Requirements drive the design, simulation, and analysis of the system. The mission requirements represent the high level super system requirements for the design alternatives. The overwhelming focal point of these requirements is safety and cost. Requirements should have traceability to one or more of these six mission requirements. Traceability ensures there is validity within the requirement document.
M.1 The single pilot cockpit system shall reduce or maintain the baseline pilot flying task load of TBX.1
M.2 The single pilot cockpit system shall meet ARP4761 Level A assurance of 1 failure per billion flight hours.
M.3 The single pilot cockpit system shall decrease yearly pilot labor operating expense.
M.4 The single pilot cockpit system shall have a total lifecycle cost no greater than TBX.2 dollars.
Interface requirements ensure the system has the capability to send and receive information to other external systems. In the context of this study, the system is required to integrate avionics and NextGen elements to provide information exchange and situational awareness between the aircraft, ground, and/or other aircrafts.
INT.1 The single pilot cockpit system shall provide a standardized avionics interface.
INT.2 The single pilot cockpit system shall provide a NextGen Data Communications interface.
INT.3 The single pilot cockpit system shall provide a NextGen System Wide Information Management interface.
INT.4 The single pilot cockpit system shall provide a NextGen Voice Switch interface.
INT.5 The single pilot cockpit system shall provide a NextGen ADS-B interface.
TBX requirements are place holders for to be determined (TBD) or to be resolved (TBR) values. Further analysis is needed to establish what these values are. Upon resolution of TBX requirements, the placeholder is updated to reflect new value. Traceability to all requirement levels ensures that the TBX is properly flowed down to sub levels.
TBX.1 The single pilot cockpit system shall determine the baseline two pilot cockpit task load in units of tasks per hour.
TBX.2 The single pilot cockpit system shall determine the maximum total lifecycle cost feasible to meet the mission requirement to reduce operating expense of pilot labor.
System requirements are flowed up to stakeholder and mission requirements and flowed down to the functional requirements. A subset of the system requirements covering NextGen is included below.
SYS.1 The single pilot cockpit system shall integrate with NextGen ADS-B.
SYS.2 The single pilot cockpit system shall integrate with NextGen Data Communications.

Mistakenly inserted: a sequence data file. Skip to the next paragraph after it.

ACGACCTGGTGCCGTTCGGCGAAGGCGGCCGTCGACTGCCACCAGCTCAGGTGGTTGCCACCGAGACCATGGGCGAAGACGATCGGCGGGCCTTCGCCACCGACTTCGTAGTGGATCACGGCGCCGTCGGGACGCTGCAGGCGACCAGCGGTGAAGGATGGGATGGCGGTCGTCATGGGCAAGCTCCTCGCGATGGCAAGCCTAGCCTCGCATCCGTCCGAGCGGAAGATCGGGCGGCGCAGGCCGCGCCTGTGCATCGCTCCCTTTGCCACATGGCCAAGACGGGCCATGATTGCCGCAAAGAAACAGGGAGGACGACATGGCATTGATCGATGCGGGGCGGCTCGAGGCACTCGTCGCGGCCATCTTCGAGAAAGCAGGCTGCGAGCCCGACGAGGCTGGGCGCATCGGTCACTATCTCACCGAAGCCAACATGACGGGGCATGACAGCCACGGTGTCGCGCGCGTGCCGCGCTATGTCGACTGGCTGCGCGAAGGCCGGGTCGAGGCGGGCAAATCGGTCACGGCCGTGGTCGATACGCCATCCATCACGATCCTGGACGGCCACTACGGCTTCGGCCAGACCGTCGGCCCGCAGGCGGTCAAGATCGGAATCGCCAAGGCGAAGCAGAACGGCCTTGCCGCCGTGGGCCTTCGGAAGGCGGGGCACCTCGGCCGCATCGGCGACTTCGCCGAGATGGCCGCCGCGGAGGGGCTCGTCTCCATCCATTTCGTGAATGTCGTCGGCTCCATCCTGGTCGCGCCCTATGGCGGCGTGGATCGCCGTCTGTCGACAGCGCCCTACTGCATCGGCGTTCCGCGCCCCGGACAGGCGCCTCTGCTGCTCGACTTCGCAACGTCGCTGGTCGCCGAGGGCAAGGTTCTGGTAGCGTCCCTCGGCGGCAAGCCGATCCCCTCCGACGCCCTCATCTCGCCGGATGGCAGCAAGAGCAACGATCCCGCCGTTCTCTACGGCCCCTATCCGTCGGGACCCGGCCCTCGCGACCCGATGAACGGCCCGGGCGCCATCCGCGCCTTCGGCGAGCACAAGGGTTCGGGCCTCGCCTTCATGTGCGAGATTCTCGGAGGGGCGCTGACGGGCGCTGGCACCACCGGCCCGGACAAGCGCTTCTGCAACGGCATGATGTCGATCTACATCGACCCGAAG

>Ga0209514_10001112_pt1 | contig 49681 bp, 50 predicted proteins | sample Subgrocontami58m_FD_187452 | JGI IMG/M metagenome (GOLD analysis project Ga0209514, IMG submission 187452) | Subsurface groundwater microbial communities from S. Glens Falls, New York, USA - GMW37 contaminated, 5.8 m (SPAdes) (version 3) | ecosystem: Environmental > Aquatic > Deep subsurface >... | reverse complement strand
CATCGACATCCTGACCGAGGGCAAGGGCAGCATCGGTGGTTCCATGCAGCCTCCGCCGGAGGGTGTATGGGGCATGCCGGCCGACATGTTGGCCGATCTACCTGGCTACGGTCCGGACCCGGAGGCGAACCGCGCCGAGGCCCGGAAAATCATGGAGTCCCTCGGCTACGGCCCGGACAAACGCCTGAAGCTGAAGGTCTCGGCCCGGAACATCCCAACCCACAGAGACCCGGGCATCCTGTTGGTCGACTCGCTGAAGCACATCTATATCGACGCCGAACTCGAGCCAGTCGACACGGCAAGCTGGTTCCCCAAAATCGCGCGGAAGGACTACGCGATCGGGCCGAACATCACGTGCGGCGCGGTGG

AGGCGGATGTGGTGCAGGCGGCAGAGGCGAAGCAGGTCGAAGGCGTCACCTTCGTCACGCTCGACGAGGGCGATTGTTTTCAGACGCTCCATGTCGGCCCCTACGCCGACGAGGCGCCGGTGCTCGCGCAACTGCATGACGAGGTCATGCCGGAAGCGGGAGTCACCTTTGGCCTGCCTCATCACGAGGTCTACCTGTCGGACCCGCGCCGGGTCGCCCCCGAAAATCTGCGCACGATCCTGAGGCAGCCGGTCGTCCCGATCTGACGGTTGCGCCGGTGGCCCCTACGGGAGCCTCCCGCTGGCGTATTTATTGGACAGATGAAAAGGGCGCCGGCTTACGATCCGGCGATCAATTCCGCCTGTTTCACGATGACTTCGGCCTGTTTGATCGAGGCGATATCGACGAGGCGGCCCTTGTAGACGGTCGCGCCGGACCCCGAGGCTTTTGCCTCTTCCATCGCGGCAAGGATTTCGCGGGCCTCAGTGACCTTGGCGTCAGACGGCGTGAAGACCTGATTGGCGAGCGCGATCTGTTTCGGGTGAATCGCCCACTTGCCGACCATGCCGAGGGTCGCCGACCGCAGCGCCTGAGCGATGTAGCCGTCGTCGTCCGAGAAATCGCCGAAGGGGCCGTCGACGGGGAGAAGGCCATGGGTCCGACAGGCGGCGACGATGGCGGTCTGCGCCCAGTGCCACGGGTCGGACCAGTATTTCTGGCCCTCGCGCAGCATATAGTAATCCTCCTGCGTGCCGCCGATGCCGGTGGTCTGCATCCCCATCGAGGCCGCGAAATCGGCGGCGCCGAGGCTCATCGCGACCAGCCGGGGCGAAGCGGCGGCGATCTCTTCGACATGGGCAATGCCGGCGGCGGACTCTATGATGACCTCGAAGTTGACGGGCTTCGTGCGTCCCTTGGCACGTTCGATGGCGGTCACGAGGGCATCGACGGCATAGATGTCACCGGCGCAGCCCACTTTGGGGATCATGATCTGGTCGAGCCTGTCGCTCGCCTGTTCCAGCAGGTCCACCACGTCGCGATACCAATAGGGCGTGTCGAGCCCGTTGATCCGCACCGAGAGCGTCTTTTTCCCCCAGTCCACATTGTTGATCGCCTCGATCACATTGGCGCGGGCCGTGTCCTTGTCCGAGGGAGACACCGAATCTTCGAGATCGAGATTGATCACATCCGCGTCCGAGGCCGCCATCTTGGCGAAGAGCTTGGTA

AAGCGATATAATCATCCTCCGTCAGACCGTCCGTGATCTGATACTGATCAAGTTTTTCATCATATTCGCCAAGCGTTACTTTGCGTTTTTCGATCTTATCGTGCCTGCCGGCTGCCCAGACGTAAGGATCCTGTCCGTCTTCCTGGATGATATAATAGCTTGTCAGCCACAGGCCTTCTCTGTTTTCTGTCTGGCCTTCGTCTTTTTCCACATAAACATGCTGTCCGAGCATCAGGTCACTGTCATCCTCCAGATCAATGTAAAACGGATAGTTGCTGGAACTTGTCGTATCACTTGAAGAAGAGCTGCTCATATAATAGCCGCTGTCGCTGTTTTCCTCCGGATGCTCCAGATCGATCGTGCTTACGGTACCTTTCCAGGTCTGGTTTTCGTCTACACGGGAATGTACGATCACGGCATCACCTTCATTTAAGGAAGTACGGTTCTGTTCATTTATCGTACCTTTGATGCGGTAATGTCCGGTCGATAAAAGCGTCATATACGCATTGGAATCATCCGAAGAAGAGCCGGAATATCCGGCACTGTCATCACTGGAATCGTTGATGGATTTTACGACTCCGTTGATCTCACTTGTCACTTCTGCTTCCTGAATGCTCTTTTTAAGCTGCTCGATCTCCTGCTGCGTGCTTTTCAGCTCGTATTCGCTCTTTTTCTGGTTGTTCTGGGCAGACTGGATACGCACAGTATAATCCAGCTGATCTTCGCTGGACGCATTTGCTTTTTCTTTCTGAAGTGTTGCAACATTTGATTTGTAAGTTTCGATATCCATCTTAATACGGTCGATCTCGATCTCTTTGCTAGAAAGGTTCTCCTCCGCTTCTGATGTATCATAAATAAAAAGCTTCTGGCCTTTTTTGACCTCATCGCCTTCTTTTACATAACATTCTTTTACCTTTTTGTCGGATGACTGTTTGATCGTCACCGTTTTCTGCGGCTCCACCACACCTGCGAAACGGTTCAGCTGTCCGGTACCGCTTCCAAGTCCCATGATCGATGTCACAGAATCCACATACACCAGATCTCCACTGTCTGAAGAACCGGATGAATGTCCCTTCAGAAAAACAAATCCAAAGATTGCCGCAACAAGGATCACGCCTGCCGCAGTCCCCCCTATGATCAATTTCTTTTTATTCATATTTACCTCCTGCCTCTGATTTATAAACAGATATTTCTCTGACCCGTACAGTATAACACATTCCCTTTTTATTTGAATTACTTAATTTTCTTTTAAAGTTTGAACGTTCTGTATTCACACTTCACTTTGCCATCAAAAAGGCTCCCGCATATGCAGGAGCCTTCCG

SYS.3 The single pilot cockpit system shall integrate with NextGen System Wide Information Management.
SYS.4 The single pilot cockpit system shall integrate with NextGen Voice Switch.
SYS.5 The single pilot cockpit system shall integrate with aircraft avionics.
System design alternatives are described as a black box system. The nature of the design and analysis relies on the fact these technologies are largely absent within the current scope and context (outside of the baseline case). Although the component technologies are available, the integration of these components specifically for task automation/pilot replacement is unfounded. It is the assumption that the feasibility of such designs is derived from the task hierarchy and task performance associated with each alternative.
Figure : Physical process diagram
The physical process diagram shown in Figure describes the basic operation of the aircraft based on pilots following standardized operating procedures. The design alternatives will be augmenting the procedures and tasks which impact how the pilot(s) fly the aircraft.
5.1 Two Pilot Cockpit
The baseline cockpit system shall be the two pilot cockpits. The majority of aircraft used for air transport require, at a minimum, two pilots to fly. Some aircraft may have requirements for larger crew sizes, but the scope of this analysis is domestic operations; which presumably eliminates aircraft that may require more than two crew because of aircraft size or flight time.
The RJ100 FCOM will be used as the baseline procedural model for the two pilot cockpits. These procedures will be manipulated per the technological capabilities of each subsequent alternative.
Evaluating a system where only a single pilot flies the aircraft with no support for the pilot not flying roles is necessary to see what the change in workload will be for a pilot with and without some sort of technology to replace the flying and support role of the pilot not flying. Procedures where the pilot interacts with the co-pilot will be dropped, but some of the actions performed by the pilot not flying will be transitioned to the pilot flying. Potentially, the component tasks of the procedures maybe reduced. Costs would certainly be reduced by simply transitioning to the single unsupported pilot, though the load from the procedures will more than likely be unsuitable relative to the baseline case.
Noting that the technology does not exist currently, a “black box” system will be designed to implement automation that handles the task load of a co-pilot. This system design alternative takes flight state data and input from ground based entities and the single pilot. The data is used to execute predefined tasks such as those designated in a flight crew operating manual (FCOM). Automated tasks will fill the void left by the absence of a co-pilot. Feasibility for the task automation system is evaluated in terms of task load on the pilot flying and total lifecycle cost. If safety is impacted i.e. increased pilot task load or full lifecycle cost is too high, the system won’t be a viable alternative. Error: Reference source not found shows the functional flow of the task automation system.